Harris Cooper, a psychologist at the University of Missouri, researched how much children forget over the long summer break. The long summer break, along with other holiday patterns are largely hangovers from an agricultural age when harvests had to be gathered.
We know enough about memory to predict that a long period in which there is no reinforcement will lead to decay in what is known. Now we have some research that quantifies that decay.
1 to 3 months lost!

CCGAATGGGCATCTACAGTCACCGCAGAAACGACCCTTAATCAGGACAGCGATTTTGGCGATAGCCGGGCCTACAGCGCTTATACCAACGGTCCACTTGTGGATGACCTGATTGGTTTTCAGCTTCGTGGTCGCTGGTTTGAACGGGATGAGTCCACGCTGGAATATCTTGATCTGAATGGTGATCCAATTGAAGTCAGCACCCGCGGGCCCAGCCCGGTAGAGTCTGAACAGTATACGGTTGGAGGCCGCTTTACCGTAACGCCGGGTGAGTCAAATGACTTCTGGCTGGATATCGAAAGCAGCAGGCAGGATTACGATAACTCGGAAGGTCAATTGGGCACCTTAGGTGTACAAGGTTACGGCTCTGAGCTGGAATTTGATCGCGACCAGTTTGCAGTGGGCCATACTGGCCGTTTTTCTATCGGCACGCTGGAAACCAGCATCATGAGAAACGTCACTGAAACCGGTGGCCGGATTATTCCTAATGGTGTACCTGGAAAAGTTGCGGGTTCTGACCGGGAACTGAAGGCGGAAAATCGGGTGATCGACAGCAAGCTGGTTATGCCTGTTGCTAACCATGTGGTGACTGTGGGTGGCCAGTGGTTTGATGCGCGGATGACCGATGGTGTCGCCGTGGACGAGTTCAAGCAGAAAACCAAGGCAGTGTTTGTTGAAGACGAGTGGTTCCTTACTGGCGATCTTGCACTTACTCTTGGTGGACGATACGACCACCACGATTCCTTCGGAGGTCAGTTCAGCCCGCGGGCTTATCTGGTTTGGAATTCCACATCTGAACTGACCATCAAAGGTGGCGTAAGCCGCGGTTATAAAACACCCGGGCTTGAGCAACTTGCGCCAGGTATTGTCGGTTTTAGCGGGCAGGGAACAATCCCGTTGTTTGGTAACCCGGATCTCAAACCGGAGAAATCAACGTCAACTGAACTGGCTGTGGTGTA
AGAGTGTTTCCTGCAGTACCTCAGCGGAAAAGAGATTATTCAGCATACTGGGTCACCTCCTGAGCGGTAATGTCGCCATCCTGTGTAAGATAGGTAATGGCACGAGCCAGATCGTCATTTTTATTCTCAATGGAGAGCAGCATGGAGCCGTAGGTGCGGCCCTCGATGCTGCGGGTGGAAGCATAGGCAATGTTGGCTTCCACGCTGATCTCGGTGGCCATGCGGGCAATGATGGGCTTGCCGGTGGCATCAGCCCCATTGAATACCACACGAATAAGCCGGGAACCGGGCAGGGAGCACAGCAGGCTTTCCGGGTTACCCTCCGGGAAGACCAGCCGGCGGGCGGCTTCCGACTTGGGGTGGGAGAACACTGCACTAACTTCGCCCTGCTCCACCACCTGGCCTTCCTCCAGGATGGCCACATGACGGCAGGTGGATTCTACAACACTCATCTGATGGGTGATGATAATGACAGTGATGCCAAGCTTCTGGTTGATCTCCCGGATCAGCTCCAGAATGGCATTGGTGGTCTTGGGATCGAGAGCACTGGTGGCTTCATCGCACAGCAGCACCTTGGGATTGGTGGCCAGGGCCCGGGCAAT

The results were staggering. Children typically forgot between 1 and 3 months of schooling during the summer break. The two areas that suffered most were numeracy and spelling, two primary educational targets. This massive drop in productivity shows that we should spread learning more evenly across the year. More terms with more, but shorter, holidays is the clear solution to poor standards in these areas. It would also help parents get better holiday deals. Unfortunately, any attempt to modernise the timetable is met with predictable and stiff resistance from teacher unions.